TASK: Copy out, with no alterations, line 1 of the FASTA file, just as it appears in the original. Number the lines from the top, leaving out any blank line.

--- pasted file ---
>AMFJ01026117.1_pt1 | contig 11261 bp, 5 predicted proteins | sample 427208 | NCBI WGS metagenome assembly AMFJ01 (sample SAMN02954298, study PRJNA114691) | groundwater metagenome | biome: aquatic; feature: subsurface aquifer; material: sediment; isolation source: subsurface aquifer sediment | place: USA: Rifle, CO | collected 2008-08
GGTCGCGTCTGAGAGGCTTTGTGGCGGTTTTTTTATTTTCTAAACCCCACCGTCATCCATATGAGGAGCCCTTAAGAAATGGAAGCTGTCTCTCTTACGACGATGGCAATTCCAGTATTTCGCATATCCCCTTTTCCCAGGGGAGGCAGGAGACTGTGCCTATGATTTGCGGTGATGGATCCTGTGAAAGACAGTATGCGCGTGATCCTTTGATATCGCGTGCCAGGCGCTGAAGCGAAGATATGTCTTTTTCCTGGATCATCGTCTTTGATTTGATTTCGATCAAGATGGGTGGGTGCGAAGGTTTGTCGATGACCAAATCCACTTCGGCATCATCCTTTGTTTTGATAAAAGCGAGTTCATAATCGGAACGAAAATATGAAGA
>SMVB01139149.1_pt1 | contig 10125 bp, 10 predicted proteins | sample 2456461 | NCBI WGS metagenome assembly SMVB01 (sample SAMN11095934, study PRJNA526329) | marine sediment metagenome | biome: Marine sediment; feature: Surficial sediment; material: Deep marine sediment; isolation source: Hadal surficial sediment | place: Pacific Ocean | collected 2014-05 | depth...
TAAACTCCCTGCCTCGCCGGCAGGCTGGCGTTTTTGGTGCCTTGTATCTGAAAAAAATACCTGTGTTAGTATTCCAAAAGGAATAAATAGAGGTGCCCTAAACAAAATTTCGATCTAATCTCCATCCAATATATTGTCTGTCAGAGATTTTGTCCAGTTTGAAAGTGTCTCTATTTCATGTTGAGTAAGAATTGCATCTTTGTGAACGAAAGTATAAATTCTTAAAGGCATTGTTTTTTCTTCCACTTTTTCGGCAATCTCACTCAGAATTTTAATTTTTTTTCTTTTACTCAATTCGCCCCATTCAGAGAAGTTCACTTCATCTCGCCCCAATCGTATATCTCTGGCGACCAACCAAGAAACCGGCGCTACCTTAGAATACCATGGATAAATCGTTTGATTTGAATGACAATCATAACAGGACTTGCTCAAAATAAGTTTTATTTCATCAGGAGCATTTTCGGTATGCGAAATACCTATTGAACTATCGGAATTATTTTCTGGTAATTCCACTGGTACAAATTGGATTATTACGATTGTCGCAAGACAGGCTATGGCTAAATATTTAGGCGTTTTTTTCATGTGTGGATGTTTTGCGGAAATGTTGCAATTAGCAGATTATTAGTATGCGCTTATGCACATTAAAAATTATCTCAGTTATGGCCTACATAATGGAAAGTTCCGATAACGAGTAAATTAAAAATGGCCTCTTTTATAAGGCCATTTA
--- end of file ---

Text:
>AMFJ01026117.1_pt1 | contig 11261 bp, 5 predicted proteins | sample 427208 | NCBI WGS metagenome assembly AMFJ01 (sample SAMN02954298, study PRJNA114691) | groundwater metagenome | biome: aquatic; feature: subsurface aquifer; material: sediment; isolation source: subsurface aquifer sediment | place: USA: Rifle, CO | collected 2008-08